Austin, dubbed "The Cincinnati Kid" (probably a nod to the eponymous movie starring Steve McQueen), was a brilliant amateur who won 122 fights and a flyweight bronze medal in the 1992 Barcelona Olympics before turning professional. In his 17th pro fight, Austin captured a bantamweight title after knocking out Motile in eight rounds in one of the most dramatic fights in the division's history. With a single left hook, Motile broke the jaw of the challenger, who continued to fight his opponent and the injury. For those who watched it, Austin's performance bordered on miraculous, especially after the circumstances came to light: He wound up enduring a very long surgery to recondition the broken jaw.
Austin defended his crown in nine fights until, in 2003, he was knocked out by Rafael Marquez. A short time later, he ran into trouble with the law for the alleged rape of a 16-year-old family friend (for which he was later acquitted). After a long layoff, Austin attempted a comeback, but he was no longer his old self.
Felix Trinidad UD12 Pernell Whitaker
Feb. 29, 1999, New York City
Whitaker, who boasted mobility and seemingly radar-guided defensive instincts, was one of the most elusive fighters of all time. Virtually impossible to hit, he won the gold medal at the 1984 Olympics in Los Angeles and went on to become a lightweight, junior welterweight, welterweight and junior middleweight champion in the professional ranks. His hit list included many distinguished names, outdone perhaps only by the greats who left controversial blemishes on his record. And at Madison Square Garden in February 1999, in what would prove to be Whitaker's penultimate fight, another indignity was added to the latter list.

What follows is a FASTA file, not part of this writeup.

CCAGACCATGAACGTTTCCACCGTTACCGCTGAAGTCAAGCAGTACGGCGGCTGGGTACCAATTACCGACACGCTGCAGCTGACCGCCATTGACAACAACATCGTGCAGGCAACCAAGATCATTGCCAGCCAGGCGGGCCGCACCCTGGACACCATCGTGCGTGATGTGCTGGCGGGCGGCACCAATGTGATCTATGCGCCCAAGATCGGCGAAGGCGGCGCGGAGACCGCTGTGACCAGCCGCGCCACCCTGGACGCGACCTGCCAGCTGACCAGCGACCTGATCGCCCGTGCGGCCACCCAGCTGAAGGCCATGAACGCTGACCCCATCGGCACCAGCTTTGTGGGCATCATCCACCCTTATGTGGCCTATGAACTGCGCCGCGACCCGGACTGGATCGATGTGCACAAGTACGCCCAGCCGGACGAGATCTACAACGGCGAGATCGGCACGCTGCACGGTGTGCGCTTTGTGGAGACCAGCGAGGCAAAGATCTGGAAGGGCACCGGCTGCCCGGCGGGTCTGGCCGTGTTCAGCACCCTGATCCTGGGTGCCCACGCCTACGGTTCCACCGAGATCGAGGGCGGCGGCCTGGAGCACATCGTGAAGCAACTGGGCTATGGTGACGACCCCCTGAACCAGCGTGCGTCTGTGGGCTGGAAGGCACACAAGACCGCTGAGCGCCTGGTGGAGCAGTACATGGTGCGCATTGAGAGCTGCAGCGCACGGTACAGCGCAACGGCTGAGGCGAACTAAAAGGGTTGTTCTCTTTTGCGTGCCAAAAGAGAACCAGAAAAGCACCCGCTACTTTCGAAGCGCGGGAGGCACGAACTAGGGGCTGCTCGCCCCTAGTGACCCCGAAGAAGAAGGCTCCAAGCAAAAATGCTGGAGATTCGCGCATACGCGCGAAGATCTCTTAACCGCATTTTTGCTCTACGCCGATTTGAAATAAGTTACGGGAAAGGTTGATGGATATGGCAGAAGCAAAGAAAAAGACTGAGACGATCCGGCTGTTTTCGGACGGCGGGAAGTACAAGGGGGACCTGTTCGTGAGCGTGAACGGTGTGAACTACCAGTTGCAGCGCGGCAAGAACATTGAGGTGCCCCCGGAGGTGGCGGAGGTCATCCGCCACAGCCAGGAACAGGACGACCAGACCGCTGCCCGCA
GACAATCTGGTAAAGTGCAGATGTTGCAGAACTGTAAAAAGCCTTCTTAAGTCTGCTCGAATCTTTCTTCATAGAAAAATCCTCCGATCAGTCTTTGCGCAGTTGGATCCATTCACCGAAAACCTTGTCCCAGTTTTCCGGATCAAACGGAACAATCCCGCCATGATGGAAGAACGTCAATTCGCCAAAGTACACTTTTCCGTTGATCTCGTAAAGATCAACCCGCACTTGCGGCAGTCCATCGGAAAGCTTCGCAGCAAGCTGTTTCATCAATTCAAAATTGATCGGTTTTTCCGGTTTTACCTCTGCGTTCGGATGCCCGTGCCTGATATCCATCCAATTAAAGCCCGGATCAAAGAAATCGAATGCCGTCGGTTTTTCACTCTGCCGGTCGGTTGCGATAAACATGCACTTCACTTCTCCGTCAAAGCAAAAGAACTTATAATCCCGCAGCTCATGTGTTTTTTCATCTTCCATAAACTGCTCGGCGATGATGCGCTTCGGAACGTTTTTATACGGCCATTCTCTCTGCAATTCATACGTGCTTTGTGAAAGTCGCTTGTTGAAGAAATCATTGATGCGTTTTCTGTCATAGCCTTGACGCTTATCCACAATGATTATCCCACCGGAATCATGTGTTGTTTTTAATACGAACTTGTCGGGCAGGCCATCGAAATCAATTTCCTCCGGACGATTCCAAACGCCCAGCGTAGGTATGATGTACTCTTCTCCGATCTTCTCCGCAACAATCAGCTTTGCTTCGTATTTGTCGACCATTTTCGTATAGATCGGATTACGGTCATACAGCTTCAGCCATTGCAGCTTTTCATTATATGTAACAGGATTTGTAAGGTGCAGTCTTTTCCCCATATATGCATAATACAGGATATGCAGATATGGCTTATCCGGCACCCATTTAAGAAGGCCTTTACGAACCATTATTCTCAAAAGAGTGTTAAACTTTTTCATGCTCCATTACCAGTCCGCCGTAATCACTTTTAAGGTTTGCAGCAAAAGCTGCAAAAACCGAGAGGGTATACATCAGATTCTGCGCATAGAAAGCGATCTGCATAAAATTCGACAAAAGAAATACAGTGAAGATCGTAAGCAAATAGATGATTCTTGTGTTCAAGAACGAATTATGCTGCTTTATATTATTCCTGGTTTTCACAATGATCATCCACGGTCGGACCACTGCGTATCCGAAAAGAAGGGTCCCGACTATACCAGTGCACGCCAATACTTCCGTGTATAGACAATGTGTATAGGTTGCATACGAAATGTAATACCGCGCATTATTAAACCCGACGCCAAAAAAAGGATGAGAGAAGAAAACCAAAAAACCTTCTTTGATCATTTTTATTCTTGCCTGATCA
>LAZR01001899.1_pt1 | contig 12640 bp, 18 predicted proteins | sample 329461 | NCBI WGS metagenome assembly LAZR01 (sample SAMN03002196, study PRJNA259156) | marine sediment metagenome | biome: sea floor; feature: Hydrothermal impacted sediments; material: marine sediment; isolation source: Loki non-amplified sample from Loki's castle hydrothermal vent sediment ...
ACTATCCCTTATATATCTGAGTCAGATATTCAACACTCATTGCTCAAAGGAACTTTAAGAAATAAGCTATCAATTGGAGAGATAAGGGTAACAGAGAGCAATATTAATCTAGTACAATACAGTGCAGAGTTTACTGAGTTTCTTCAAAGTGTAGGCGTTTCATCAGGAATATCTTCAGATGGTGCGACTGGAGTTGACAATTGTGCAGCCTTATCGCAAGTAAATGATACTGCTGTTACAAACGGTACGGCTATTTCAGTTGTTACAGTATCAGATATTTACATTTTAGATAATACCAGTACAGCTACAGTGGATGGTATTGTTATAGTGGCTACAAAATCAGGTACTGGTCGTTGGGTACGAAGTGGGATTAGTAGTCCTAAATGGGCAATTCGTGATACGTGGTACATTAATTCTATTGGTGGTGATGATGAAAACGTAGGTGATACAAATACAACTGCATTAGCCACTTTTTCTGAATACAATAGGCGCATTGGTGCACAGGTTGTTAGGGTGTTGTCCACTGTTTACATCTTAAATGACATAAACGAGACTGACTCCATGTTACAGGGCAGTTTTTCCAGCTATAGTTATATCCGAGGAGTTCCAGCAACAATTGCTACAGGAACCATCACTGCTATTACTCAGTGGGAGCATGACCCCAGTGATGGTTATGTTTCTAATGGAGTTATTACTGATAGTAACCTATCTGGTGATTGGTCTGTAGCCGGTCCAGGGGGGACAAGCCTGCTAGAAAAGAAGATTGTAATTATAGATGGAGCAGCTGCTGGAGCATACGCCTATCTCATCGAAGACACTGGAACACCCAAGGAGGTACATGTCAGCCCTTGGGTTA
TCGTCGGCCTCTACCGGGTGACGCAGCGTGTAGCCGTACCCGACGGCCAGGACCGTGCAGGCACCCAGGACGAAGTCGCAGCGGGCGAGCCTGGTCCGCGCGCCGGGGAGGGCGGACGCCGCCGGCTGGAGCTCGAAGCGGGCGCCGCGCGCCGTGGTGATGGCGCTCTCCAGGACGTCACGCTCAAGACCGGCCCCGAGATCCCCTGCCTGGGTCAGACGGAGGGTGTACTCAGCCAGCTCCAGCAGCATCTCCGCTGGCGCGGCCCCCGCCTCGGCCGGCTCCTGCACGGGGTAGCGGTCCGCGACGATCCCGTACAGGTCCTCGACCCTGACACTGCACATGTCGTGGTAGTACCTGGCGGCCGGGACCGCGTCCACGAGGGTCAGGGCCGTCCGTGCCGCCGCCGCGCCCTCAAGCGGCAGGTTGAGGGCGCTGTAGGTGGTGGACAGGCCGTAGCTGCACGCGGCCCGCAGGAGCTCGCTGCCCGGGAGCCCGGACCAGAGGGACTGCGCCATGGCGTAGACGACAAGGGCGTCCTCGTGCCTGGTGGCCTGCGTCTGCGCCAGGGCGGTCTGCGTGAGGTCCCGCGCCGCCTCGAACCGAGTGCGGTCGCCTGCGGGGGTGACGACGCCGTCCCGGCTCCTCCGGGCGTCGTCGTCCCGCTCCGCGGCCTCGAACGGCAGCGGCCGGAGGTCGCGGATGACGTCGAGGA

In the fifth or sixth round, an elbow from Trinidad, the welterweight champ, broke the challenger's jaw. Whitaker, who had visited the canvas in the second and had been rocked in the sixth, fell to his knees in the eighth, too, but he ended the fight on his feet, with a cut on his right eye and desperately holding Trinidad. Whitaker went straight to Saint Vincent's Hospital after the fight, checking in at midnight and undergoing surgery that lasted until 5 in the morning. But "Sweet Pea" was typically smooth. Upon arriving at the hospital, completely disfigured, he was offered a bag of ice for his swelling by a nurse. "No, thanks," he replied. "I'd rather have a brush to fix my hair."